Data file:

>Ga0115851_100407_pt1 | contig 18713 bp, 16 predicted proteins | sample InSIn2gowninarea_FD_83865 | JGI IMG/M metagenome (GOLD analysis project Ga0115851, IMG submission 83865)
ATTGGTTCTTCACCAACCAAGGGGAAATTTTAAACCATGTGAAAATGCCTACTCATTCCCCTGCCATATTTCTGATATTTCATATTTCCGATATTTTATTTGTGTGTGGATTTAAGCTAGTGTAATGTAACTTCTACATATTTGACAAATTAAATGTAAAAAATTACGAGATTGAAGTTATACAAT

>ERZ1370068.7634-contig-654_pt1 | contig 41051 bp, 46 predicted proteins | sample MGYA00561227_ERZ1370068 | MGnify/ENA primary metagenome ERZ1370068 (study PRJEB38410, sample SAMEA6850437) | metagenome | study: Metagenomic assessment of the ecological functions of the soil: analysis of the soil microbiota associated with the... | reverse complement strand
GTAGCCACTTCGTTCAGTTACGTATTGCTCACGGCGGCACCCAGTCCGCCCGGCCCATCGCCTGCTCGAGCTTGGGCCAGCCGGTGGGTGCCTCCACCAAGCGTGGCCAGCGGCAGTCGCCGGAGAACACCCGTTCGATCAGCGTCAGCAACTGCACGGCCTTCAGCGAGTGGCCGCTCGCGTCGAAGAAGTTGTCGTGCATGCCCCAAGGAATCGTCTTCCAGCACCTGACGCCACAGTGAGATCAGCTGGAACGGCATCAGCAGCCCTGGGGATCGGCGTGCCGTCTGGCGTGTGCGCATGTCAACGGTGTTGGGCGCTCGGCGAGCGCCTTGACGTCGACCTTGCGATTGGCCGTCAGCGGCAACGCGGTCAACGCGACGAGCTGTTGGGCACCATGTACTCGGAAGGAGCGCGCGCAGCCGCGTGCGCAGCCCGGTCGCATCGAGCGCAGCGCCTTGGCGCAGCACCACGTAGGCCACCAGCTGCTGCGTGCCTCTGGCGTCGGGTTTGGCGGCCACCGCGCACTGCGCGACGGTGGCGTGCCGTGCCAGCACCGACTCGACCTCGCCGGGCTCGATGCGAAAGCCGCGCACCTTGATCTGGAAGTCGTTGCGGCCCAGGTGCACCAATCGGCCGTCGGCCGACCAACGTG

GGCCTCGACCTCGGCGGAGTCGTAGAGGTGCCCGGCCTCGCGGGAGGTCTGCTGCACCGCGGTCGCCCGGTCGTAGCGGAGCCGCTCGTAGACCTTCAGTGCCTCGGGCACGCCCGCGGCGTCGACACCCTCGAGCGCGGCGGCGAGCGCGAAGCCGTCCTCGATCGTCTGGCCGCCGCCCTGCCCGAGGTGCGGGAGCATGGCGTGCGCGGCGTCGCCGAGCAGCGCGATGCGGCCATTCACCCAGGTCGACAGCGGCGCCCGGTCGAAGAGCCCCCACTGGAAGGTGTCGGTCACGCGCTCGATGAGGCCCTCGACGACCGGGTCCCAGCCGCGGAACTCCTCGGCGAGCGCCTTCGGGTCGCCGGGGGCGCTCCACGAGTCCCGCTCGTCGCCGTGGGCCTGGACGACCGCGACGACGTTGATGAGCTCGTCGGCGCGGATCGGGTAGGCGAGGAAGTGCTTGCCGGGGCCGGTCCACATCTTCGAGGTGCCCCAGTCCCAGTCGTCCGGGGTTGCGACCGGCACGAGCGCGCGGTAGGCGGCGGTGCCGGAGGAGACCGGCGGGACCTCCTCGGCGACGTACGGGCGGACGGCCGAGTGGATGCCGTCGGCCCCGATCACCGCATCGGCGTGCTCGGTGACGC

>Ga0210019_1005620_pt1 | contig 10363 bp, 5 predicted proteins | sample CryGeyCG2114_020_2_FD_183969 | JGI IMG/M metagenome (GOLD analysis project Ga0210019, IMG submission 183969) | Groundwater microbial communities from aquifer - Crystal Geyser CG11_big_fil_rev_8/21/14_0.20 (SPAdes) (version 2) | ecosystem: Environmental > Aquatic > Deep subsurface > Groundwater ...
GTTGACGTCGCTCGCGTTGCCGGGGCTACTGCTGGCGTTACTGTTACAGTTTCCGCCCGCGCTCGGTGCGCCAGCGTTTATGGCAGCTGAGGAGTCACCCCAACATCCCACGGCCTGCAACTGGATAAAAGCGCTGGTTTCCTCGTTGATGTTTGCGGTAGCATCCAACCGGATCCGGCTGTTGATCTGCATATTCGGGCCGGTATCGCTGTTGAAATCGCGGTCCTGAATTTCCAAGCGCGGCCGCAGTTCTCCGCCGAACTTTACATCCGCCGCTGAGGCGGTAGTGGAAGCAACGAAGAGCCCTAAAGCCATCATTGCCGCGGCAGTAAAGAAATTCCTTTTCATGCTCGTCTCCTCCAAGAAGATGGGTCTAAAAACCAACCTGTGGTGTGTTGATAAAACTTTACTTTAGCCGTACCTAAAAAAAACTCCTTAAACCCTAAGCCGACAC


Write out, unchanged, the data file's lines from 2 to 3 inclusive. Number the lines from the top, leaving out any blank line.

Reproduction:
ATTGGTTCTTCACCAACCAAGGGGAAATTTTAAACCATGTGAAAATGCCTACTCATTCCCCTGCCATATTTCTGATATTTCATATTTCCGATATTTTATTTGTGTGTGGATTTAAGCTAGTGTAATGTAACTTCTACATATTTGACAAATTAAATGTAAAAAATTACGAGATTGAAGTTATACAAT

>ERZ1370068.7634-contig-654_pt1 | contig 41051 bp, 46 predicted proteins | sample MGYA00561227_ERZ1370068 | MGnify/ENA primary metagenome ERZ1370068 (study PRJEB38410, sample SAMEA6850437) | metagenome | study: Metagenomic assessment of the ecological functions of the soil: analysis of the soil microbiota associated with the... | reverse complement strand